Paul, in his early years as an apostle, in his letter to the Philippians made such statements as “that I may know Him…”, and “I count all things loss for the excellency of the knowledge of Christ Jesus my Lord”; these statements provide an insight into Paul’s primary preoccupation at the time. We see however that years later, in his last writing, in which he declares “I have fought a good fight, I have finished the race, I have kept the faith”, he also says “I know Whom I have believed…”. Knowing God is a journey that is co-requisite to fulfilling our singular purpose. In the same chapter of the Philippian epistle, Paul also makes reference to “the high calling of God in Christ” of which if you read within the context of the entire letter you’ll realise he wasn’t referring to his apostolic calling, he was referring to something higher. The people who will be called “workers of iniquity” in that day are those who hit the ground running in their Christian walk without taking time to get acquainted with God enough to know how He ought to be pleased. To most of these He will say “…I never knew you”. It took Jesus himself thirty years in the flesh, under the tutelage of the Spirit to perfect the pleasure of God. In the 13th chapter of the book of Acts, it was “while they were worshipping the Lord and fasting” that the Holy Ghost said “Separate me Barnabas and Saul for the work whereunto I have called them”. I don’t think they were fasting for anything specific when the Holy Ghost spoke, it seems like they were just worshipping the Lord as they often did, then a specific instruction came from the Spirit. This is often how the leading of the Spirit concerning most specifics of life comes to us, including career direction, relationships, ministry, even things as minor as whether to have breakfast or not. When God is the focus, clarity and direction comes naturally and in due time.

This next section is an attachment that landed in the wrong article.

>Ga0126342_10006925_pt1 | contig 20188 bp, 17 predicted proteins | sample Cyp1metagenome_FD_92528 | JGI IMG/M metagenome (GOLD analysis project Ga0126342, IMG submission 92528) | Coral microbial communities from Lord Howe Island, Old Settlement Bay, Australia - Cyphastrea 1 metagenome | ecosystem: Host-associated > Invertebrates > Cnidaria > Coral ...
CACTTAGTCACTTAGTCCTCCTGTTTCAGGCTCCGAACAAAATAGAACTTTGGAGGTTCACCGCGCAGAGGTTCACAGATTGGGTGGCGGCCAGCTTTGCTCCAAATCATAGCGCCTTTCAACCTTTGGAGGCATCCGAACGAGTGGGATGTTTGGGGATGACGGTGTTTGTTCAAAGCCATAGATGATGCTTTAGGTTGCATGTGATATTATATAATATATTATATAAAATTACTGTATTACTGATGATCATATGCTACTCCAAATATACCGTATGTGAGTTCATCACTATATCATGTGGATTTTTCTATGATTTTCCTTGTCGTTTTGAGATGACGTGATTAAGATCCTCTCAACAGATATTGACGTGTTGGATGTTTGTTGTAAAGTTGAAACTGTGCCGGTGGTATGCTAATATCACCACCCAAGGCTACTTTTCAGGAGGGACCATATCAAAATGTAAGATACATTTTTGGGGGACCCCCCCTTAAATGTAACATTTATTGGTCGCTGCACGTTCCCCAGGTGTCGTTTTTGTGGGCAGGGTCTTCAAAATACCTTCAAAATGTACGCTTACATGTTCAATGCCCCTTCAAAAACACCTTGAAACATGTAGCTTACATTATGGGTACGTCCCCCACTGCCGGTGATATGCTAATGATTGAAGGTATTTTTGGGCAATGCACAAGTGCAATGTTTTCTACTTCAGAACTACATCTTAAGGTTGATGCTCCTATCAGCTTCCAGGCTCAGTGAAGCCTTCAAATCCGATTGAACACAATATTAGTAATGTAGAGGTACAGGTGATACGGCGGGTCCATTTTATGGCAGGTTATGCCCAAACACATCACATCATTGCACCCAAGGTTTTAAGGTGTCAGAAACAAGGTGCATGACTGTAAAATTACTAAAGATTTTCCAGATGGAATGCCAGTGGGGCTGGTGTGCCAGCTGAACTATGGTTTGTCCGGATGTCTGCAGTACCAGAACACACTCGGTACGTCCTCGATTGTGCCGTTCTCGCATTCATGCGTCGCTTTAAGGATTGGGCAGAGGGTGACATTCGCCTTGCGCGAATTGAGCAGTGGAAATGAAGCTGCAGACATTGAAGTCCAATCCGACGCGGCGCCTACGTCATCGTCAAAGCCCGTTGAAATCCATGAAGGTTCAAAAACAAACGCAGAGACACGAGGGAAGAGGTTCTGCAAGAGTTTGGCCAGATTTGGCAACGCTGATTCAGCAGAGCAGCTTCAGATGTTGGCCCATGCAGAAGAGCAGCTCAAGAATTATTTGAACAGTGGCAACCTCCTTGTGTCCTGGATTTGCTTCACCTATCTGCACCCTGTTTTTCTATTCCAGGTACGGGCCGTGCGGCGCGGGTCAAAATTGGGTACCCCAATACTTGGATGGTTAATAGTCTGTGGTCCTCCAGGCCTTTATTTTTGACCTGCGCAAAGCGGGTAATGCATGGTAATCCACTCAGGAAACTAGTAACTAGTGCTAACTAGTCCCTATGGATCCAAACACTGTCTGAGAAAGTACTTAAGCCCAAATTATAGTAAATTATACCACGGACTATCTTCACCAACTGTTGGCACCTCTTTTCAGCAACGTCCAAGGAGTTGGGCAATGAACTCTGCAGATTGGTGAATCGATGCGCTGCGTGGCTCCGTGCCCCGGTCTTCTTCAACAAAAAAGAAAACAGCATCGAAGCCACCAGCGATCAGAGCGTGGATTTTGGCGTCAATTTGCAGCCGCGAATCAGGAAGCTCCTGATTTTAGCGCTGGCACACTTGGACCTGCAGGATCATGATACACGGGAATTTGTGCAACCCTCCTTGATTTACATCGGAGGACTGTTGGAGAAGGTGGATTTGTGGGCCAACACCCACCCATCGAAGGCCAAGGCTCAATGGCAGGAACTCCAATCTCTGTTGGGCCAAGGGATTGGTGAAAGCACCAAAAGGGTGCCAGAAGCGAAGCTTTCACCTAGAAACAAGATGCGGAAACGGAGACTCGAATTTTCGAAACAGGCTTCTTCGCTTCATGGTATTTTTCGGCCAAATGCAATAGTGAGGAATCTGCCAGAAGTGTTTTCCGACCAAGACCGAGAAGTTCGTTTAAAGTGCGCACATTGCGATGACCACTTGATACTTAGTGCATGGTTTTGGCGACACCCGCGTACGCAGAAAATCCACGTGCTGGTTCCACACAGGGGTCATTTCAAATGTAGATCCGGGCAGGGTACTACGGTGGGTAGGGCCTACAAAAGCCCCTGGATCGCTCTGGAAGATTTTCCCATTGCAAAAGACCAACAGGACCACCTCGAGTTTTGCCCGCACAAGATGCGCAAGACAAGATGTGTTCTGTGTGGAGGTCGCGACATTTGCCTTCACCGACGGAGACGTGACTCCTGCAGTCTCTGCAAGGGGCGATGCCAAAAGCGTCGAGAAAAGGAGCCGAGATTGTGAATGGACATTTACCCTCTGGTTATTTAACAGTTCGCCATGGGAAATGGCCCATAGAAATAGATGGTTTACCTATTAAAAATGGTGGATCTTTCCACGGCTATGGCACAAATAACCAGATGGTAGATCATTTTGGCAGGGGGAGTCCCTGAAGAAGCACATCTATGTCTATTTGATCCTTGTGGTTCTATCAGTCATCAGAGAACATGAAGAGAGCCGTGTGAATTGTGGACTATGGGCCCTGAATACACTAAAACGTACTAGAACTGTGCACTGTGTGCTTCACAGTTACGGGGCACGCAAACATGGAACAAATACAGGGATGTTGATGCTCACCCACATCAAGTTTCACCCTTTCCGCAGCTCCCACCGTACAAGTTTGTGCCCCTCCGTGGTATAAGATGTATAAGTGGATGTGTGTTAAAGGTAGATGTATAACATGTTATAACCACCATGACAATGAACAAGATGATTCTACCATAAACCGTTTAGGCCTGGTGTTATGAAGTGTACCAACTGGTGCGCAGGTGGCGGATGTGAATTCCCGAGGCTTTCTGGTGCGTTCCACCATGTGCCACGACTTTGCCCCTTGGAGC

There is a wide variety of books, sermons and seminars these days about finding purpose but very few emphasize the importance of spending significant amounts of time in fellowship and communion with the Spirit of God and in God’s Word to know the true nature of His heart and what exactly He requires of us. Although most of these resources on purpose are authored by renowned Pastors and ministers, I have discerned the content of many of them to be products of the “wisdom of this world”, not “the wisdom which the Holy Ghost teaches, comparing spiritual things with spiritual”. The wisdom of the world always tends to inordinately magnify the importance of human productivity, the exertion of human ability and talent, and natural achievement. It also almost always directly relates purpose with career, ministry, playing a role in making the world a better place, etc. whereas in God’s eyes, the world and all that is in it is passing away along with all the ephemeral plans, purposes, and pursuits of men. Purpose is not something that believers should spend a lot of time trying to figure out because it is not that complicated – our purpose is to spend our lives searching out the pleasure of God and doing it.